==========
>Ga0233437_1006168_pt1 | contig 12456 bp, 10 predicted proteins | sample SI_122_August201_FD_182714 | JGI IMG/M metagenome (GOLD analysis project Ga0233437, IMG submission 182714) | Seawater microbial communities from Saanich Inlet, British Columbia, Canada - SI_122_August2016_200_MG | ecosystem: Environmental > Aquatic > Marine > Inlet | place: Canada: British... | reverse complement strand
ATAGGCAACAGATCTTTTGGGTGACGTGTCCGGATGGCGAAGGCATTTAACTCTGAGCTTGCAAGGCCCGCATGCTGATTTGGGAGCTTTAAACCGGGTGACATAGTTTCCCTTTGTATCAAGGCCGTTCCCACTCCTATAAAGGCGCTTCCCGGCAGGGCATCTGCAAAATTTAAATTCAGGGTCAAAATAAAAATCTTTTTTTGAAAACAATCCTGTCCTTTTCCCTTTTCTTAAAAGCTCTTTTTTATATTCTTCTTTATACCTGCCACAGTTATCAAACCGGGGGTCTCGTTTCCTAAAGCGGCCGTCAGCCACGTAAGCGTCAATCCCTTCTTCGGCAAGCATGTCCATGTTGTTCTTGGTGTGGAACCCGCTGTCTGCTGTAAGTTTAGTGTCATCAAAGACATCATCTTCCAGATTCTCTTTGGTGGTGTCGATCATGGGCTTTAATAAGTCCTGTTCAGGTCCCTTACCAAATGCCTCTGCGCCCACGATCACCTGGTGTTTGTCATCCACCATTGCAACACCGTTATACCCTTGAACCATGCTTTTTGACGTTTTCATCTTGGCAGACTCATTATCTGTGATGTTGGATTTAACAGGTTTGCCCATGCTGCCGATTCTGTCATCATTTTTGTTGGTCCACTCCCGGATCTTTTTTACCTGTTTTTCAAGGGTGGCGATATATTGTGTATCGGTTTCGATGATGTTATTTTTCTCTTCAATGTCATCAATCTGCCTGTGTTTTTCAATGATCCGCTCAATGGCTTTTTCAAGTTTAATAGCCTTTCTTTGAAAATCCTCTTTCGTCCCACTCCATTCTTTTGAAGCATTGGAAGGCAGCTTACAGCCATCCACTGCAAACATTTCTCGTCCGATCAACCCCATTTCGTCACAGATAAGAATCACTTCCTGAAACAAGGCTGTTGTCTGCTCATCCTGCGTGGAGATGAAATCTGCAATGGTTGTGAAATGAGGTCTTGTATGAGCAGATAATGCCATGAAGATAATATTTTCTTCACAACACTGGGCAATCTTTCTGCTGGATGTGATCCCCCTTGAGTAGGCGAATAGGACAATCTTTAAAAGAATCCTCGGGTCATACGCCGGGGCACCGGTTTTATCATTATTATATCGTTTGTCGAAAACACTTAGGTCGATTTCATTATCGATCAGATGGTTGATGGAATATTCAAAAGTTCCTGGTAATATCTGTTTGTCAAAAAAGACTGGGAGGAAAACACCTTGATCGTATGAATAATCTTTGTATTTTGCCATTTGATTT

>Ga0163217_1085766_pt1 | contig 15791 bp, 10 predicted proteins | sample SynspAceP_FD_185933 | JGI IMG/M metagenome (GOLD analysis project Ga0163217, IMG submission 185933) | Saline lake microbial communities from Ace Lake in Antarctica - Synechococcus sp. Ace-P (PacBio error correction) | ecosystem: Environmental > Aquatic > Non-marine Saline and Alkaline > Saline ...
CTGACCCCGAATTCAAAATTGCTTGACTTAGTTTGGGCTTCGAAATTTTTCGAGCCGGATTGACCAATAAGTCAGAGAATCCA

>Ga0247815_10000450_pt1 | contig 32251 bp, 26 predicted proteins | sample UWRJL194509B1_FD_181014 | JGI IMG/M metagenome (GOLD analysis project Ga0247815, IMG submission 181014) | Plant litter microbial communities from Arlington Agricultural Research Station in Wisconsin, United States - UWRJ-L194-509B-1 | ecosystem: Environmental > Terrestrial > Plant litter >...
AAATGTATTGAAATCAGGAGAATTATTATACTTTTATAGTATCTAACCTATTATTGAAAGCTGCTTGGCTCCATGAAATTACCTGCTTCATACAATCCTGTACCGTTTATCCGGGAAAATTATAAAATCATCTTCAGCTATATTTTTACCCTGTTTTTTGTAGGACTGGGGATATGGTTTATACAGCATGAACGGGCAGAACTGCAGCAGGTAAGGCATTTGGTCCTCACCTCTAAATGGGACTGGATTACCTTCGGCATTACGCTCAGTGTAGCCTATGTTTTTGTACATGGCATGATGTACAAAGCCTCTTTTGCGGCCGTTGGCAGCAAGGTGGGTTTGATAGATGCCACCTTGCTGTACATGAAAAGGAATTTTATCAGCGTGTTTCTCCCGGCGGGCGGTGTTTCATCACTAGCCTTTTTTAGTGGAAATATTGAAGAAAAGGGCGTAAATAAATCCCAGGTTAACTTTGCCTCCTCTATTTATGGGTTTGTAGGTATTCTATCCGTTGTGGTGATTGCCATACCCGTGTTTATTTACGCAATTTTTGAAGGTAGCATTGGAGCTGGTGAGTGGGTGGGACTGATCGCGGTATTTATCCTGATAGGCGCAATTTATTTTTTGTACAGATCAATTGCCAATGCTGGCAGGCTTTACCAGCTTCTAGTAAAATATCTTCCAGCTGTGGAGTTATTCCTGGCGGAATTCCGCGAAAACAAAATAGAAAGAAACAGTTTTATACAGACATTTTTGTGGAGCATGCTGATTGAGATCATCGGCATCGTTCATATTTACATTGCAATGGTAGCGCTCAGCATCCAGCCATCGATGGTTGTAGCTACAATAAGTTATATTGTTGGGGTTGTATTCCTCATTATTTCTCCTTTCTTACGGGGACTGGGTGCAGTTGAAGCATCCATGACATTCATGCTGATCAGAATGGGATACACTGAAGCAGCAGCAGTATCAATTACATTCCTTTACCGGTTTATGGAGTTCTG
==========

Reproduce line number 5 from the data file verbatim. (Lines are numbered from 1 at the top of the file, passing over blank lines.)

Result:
>Ga0247815_10000450_pt1 | contig 32251 bp, 26 predicted proteins | sample UWRJL194509B1_FD_181014 | JGI IMG/M metagenome (GOLD analysis project Ga0247815, IMG submission 181014) | Plant litter microbial communities from Arlington Agricultural Research Station in Wisconsin, United States - UWRJ-L194-509B-1 | ecosystem: Environmental > Terrestrial > Plant litter >...